The classic NASA program for computing subsonic and supersonic aerodynamics of a wing-body combination has been adapted to run on the PC. The source code (public domain) is included in this collection of aeronautical software.
Panel codes, like Area Rule are success stories of the early days of computational aerodynamics. Panel codes generate the solution to problems in aerodynamics by superposition of elementary solutions.
This code is popularly known as the NASA Ames WingBody program. It is the outgrowth of a series of contracts with the Boeing Company for the development of a method of computing optimum camber and twist distributions on wing-body combinations at supersonic speeds. The contract work extended from 1966 to 1969 and the principal investigator was Frank Woodward.
After the completion of the contract work, the program underwent additional development at Ames and was widely distributed to airplane manufacturers and research laboratories. The original code for the IBM 7090 was updated when later machines such as the 360 and the CDC 7600 came on the scene.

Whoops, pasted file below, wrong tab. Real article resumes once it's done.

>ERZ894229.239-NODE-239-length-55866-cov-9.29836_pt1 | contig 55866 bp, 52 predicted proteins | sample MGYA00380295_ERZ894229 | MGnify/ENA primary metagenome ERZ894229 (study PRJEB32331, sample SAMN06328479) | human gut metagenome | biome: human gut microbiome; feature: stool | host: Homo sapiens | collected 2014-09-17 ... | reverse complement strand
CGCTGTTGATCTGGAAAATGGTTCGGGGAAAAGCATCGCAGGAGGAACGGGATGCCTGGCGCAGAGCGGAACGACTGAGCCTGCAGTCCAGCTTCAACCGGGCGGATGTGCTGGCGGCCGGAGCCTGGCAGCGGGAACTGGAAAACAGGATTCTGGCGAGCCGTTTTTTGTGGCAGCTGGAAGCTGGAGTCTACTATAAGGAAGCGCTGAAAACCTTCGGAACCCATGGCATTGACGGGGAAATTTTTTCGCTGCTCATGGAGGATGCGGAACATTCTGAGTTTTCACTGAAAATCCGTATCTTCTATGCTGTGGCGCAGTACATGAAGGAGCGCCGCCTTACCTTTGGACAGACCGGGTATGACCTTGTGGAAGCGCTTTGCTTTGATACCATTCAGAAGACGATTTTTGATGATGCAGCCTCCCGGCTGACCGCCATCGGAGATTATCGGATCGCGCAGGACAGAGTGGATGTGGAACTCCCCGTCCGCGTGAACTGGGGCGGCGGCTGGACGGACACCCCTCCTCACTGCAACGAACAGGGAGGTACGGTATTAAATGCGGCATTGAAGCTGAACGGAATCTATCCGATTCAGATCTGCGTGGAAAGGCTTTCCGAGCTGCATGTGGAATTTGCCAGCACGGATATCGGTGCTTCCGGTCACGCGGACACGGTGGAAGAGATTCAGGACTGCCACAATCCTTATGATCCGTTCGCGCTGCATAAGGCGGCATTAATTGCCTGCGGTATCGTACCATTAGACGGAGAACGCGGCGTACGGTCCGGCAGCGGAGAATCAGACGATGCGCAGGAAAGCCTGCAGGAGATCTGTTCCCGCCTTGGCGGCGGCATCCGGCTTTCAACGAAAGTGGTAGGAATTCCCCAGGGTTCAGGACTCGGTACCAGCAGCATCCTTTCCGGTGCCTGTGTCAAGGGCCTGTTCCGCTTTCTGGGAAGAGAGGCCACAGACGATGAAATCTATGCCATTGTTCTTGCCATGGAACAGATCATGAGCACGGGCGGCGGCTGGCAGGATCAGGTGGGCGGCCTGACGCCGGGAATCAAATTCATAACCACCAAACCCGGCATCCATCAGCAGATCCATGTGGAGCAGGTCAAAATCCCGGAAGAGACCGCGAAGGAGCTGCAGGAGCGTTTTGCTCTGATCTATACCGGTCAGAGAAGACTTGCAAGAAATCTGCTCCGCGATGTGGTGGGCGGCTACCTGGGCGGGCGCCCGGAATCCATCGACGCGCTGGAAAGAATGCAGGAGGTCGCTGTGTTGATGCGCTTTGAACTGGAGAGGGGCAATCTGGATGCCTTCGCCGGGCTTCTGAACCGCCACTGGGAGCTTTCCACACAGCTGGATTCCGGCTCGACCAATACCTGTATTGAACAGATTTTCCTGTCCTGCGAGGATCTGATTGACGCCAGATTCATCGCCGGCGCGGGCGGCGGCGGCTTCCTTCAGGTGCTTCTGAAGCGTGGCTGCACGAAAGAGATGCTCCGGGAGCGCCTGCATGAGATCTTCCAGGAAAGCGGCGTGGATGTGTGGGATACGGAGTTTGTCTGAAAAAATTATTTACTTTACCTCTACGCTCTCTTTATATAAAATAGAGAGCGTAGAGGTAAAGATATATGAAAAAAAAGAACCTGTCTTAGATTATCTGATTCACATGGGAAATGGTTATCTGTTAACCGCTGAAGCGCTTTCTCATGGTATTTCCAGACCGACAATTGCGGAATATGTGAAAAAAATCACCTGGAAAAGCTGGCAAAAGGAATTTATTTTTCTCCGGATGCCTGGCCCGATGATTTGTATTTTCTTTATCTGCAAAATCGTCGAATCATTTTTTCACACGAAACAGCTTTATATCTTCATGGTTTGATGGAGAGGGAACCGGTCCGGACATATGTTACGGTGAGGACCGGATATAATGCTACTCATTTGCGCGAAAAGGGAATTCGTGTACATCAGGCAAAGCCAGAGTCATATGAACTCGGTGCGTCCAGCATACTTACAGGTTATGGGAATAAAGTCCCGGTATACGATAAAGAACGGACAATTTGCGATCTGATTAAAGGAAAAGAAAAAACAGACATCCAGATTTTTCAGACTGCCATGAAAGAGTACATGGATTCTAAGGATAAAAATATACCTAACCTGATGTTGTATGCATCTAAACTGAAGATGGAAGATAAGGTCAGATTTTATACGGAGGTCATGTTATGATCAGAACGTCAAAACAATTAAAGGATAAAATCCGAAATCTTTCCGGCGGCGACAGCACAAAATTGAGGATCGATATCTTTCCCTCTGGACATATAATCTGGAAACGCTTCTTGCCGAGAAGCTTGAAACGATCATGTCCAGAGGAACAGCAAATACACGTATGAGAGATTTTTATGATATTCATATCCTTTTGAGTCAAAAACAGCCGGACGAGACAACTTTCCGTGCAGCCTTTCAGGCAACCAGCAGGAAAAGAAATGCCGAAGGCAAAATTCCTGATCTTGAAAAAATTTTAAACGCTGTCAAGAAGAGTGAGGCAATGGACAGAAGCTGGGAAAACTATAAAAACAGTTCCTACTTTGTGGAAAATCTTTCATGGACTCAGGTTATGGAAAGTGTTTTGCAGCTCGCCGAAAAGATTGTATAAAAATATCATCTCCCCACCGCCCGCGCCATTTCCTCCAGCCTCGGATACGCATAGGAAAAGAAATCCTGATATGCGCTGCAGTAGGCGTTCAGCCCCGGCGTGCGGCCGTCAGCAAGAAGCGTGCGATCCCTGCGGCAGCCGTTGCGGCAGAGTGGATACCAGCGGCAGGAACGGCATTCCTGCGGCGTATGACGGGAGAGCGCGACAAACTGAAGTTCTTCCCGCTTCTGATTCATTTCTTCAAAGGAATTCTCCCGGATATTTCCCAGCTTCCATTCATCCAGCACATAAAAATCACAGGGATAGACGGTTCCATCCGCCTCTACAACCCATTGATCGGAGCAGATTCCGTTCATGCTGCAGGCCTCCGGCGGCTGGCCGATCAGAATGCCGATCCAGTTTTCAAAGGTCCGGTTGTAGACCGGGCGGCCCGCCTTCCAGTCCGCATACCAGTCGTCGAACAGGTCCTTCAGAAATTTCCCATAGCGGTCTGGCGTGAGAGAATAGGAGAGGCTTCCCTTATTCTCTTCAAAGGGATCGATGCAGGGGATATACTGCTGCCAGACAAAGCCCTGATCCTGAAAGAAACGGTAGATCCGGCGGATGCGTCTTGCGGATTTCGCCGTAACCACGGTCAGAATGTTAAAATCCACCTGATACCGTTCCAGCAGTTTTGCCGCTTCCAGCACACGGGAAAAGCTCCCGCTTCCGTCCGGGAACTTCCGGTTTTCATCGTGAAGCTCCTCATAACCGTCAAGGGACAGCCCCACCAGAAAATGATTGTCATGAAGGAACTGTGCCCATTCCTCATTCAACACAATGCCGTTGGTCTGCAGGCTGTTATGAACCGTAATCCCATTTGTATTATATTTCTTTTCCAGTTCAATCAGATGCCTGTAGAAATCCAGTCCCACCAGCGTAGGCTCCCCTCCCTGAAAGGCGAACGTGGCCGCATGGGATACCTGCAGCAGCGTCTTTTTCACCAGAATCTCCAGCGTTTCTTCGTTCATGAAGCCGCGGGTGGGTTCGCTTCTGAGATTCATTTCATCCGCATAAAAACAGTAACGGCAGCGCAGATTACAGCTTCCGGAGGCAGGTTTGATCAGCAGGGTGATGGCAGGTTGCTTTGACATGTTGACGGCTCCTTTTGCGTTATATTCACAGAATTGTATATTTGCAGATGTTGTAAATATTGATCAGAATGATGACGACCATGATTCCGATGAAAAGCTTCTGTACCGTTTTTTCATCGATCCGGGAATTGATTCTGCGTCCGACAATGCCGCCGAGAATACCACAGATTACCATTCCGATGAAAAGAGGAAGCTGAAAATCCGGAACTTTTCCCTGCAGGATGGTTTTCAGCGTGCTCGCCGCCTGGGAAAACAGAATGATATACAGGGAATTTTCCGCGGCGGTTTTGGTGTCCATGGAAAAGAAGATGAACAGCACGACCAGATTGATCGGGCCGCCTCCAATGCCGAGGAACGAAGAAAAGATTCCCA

Around 1980, the powerful surface panel codes such as Pmarc and PanAir became available and have today more or less replaced the mean surface codes such as WingBody. Those panel codes themselves have been superseded by computational fluid dynamics codes solving Euler or Navier-Stokes equations. However there is still a tradeoff between the time spent setting up the input for a computational technique versus the accuracy of the method. I have brought this program back to life for this collection as it has a certain balance of speed, ease of use and range of applicability that can make it an appropriate method of choice for airplane conceptual design.